As the fastest-growing state in the country tries to catch up with an influx of desert-bound transplants, Utah is still “the place”—just not the place for anymore Californians if its panicky governor gets his way.
Speaking from the White House on Friday, Republican Gov. Spencer Cox had a message for those looking to escape the Golden State for higher ground, red rocks, and an exploding population: Stay where you are.
“This last census confirmed that Utah… was the fast-growing state over the past 10 years, so, our biggest problems are more growth-related,” Cox told reporters. “We would love for people to stay in California instead of coming as refugees to Utah.”
Cox, alongside Democratic New Jersey Governor Phil Murphy, said that because Utah is facing a housing and water shortage, the state would be better off if California incentivized its residents to stay put, the Los Angeles Times reports.
“We’ve had a lot of people moving from California into our state and growth is our biggest issue right now,” Cox later clarified. “We would love to see California cutting taxes and cutting regulation.”
Murphy and Cox, the Chair and Vice Chair of the National Governors Association (NGA), met with President Biden, other governors, cabinet members, and business leaders last week at the NGA’s annual winter meeting and discussed infrastructure, the economy, border security, and immigration.
Utah has, in fact, seen the most population growth in the country, increasing by 18.3 percent from 2010 to 2020 to 3,271,616. A report from 2021 found that Californians represented a far greater percentage of Utah’s inbound transplants than newcomers from any other state. The relationship—albeit unbalanced—is reciprocal, with the highest number of outbound Utahns heading for California.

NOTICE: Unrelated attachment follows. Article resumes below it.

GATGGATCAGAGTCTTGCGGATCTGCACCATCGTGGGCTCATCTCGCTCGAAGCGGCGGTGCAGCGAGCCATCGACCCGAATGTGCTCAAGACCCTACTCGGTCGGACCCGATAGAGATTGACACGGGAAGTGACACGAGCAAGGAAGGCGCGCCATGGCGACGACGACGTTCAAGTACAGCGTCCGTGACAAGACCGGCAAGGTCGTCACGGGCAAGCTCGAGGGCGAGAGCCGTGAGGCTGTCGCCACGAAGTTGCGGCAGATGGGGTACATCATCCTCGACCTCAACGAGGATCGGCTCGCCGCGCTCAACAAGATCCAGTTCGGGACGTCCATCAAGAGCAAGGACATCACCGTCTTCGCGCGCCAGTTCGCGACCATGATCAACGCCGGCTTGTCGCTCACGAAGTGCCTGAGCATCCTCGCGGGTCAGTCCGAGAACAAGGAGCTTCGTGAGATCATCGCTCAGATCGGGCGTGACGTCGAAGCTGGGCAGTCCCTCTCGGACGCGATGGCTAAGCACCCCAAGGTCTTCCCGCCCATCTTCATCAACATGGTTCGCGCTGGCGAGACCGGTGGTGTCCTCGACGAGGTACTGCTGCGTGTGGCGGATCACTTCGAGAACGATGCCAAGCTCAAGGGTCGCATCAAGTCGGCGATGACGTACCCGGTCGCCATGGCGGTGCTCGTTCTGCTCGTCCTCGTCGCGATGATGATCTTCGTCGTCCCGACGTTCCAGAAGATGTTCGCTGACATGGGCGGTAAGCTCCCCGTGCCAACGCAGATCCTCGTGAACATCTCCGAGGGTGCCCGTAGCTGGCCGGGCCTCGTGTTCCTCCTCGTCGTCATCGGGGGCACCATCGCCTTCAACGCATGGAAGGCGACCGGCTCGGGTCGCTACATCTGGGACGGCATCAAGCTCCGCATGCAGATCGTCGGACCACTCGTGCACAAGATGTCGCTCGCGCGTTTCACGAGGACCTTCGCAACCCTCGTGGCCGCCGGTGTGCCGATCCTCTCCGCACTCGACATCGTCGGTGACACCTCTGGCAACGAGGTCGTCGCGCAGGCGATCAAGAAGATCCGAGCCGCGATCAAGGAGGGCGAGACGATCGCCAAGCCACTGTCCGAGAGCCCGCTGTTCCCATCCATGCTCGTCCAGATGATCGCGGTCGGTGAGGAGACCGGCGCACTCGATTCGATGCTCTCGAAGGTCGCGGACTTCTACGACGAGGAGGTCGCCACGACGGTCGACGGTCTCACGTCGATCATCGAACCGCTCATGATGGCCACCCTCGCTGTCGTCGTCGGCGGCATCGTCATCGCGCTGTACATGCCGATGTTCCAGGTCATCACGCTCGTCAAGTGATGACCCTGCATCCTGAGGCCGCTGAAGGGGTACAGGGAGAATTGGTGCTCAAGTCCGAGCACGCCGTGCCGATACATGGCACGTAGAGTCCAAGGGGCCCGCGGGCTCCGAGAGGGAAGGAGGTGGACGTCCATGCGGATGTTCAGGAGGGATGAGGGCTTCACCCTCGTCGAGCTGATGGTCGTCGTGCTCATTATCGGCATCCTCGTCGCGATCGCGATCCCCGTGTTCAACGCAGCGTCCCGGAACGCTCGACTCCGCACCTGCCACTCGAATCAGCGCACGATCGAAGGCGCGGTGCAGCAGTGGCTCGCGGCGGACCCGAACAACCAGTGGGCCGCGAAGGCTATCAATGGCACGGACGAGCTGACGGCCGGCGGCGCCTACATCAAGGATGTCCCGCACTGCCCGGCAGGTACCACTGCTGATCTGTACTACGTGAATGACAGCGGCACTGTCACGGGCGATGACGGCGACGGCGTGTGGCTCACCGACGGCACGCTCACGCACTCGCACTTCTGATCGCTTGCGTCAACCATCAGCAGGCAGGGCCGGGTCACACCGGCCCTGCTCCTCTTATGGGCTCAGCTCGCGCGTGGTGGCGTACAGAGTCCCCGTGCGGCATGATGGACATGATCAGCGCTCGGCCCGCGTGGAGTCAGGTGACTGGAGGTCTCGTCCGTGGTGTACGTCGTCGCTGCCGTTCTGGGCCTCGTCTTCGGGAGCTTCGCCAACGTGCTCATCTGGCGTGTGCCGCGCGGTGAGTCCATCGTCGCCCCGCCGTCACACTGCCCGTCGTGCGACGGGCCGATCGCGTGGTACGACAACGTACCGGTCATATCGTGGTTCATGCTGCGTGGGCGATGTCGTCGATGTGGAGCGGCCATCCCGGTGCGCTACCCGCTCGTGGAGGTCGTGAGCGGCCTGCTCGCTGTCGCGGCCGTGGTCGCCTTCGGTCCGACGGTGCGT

With more people comes more demand for housing and water—both issues for Utah, with over 50 percent of the state experiencing a severe drought, affecting all 29 counties. On the housing front, researchers at the Utah Foundation say the Beehive State is still 45,500 units short, despite a mega house-buildings boom in 2021. The group cites Utah’s lack of “middle housing,” or multi-unit smaller buildings for a range of incomes.
Home prices have also continued to rise. Since 2019, the percentage of Utahns that can no longer afford the median home price has increased from 49 to 76 percent, according to Dejan Eskic, a senior research fellow at the Kem C. Gardner Policy Institute. The average rent in Salt Lake City is now $1,534, over $300 higher than in 2019.
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